He could not drink wine. He could not cut his hair. He could not attend a funeral. And it would cost him significant money for the sacrifices that relieve him from these restrictions. So why would anyone want to become a Nazirite? Is because the Nazirite, like a priest, was holy to God. (Compare Leviticus 21:6 with Numbers 6:8). In fact, the Nazirite was more comparable to the high priest: neither could be contaminated with the dead of an immediate family member, the head was the focus of the sanctity of both (the high priest wore a special diadem and the Nazirite had to grow his hair), and intoxicants were proscribed throughout the term of service. No wonder, then, that by the close of the Second Temple period, the popularity of Naziriteship was immense, particularly since the rabbis ruled that the cost of the terminal sacrifices could be paid by others.
Even so, the rabbis were not enthusiastic about the practice. To the layman, become a Nazirite was a way for the non-priest to attain a heightened state of holiness. To the rabbis, however, becoming a Nazirite was a wasteful and non-productive imitation. As Jacob Milgrom notes that the priest’s service was lifelong while the Nazirite’s was temporary and the priest conveyed the peoples’ petitions to God as well as mediating God’s Torah to the people. The Nazirite, however, owes no service to either God or to the people. The Nazirite serves himself and no one else. The true gauge of holiness, Milgrom argues, is not a matter of fulfilling one’s own spiritual elevation but in benefitting others. The better way of expressing personal commitment is in service to humanity. That is why the Mishnah at the end of the tractate Sotah (9:9) places diligence in the performance of one’s obligations ahead of piety.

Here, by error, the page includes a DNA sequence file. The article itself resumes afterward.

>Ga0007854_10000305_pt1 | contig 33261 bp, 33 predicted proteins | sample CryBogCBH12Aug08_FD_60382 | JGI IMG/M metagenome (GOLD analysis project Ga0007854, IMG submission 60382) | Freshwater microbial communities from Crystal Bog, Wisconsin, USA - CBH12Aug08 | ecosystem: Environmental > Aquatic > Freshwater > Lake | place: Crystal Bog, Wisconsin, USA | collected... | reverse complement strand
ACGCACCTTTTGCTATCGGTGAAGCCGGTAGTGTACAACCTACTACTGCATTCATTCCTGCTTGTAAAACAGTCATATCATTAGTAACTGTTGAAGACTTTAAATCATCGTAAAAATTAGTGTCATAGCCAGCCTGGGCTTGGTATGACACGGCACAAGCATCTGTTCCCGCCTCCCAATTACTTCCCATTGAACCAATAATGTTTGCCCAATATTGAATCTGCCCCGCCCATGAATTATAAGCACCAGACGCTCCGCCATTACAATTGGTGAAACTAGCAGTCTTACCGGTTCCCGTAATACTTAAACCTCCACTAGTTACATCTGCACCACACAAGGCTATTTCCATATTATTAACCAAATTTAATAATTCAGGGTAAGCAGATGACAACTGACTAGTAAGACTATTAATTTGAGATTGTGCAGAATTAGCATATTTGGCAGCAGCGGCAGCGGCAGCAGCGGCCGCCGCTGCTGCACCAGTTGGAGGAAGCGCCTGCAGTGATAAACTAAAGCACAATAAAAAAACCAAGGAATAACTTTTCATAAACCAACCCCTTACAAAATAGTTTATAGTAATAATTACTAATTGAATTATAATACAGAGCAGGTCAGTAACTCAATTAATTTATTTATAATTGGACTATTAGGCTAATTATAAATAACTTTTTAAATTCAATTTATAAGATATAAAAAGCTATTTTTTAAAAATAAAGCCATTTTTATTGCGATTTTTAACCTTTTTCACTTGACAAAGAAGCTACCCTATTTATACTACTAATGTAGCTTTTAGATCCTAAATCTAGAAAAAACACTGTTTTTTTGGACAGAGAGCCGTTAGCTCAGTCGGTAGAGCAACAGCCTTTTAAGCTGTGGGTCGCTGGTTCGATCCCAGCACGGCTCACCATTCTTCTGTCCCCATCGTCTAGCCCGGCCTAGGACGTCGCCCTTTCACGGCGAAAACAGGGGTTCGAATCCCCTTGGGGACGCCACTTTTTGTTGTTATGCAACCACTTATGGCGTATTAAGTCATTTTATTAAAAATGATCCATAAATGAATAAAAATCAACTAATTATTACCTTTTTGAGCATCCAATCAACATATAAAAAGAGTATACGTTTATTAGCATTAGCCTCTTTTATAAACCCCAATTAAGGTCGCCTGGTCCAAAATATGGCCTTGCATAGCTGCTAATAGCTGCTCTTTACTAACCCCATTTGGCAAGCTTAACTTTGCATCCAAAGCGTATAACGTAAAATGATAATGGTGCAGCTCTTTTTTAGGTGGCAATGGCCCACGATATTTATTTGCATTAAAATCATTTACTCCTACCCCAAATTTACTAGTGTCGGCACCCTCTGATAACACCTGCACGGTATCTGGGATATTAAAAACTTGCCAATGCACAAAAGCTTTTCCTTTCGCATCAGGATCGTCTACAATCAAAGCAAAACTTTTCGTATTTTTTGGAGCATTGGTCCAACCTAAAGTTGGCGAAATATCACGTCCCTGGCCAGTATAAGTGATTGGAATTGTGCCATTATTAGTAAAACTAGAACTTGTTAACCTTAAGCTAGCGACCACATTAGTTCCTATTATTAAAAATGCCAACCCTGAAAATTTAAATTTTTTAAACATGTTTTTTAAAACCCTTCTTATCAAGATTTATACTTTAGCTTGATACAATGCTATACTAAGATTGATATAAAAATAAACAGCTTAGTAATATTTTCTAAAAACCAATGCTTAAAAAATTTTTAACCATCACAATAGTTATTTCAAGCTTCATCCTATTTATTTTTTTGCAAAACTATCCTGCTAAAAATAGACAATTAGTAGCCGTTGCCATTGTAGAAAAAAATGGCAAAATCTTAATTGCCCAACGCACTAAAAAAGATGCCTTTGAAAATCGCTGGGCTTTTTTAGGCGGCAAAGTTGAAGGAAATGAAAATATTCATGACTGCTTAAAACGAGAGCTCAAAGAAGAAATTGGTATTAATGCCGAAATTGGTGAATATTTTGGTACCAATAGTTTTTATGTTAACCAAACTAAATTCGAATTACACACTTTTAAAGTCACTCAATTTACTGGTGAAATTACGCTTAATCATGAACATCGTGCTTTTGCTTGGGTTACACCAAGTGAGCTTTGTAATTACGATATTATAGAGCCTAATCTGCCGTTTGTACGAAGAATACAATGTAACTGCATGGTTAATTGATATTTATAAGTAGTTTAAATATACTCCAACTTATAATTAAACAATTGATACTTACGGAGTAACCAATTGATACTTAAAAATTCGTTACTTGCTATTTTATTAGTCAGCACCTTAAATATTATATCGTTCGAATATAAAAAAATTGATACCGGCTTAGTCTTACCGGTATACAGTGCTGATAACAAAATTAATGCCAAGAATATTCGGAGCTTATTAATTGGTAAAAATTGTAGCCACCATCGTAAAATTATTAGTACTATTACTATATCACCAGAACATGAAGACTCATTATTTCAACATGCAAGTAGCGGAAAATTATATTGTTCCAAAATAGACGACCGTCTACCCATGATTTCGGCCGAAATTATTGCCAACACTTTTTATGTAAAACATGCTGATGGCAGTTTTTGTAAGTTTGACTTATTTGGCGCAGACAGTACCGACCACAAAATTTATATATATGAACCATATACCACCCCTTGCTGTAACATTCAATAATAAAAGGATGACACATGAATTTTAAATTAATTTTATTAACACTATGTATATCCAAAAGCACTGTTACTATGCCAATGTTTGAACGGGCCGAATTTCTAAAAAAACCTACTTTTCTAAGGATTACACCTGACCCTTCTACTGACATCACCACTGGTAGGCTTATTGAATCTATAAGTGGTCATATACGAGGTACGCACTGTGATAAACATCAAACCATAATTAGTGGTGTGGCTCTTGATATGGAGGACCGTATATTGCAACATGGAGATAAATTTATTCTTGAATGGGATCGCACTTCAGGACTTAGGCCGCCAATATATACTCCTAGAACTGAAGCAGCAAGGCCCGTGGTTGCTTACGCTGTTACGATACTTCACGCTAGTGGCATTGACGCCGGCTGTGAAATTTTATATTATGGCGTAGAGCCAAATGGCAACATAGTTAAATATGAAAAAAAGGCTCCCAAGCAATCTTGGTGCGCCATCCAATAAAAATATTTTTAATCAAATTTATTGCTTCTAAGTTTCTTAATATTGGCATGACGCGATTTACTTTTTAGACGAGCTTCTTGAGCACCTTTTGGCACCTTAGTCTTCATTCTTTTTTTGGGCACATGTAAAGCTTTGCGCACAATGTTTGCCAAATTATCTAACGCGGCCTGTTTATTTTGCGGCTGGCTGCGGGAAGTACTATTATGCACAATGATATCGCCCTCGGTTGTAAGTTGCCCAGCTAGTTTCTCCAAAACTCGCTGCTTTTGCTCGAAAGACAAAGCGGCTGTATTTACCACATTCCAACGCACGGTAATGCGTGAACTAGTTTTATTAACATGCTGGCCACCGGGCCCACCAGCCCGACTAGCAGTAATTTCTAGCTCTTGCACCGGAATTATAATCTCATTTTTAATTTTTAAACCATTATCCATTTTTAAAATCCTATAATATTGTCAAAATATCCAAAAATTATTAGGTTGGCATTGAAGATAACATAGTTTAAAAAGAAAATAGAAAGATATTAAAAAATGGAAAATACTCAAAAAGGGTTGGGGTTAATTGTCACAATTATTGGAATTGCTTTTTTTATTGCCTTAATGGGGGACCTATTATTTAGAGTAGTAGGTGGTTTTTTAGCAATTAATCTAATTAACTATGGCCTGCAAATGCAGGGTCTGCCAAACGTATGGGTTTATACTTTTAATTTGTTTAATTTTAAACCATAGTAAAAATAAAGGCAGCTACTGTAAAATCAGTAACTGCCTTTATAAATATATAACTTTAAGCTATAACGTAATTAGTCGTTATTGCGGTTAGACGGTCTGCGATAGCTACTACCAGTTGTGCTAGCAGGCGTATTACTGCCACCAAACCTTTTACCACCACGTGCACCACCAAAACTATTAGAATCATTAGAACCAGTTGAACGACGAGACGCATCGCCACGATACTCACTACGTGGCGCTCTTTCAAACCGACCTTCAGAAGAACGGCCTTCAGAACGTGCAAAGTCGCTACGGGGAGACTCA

That some people today still search for personal spiritual fulfillment is laudable. It is certainly preferable to those who are content to live their lives with no spiritual component. But the lesson from the Nazirite is that the finest form of personal spiritual fulfillment is in alleviating the plight of the underprivileged, in fulfilling the needs of the hopeless and the helpless. You best elevate yourself by raising up others.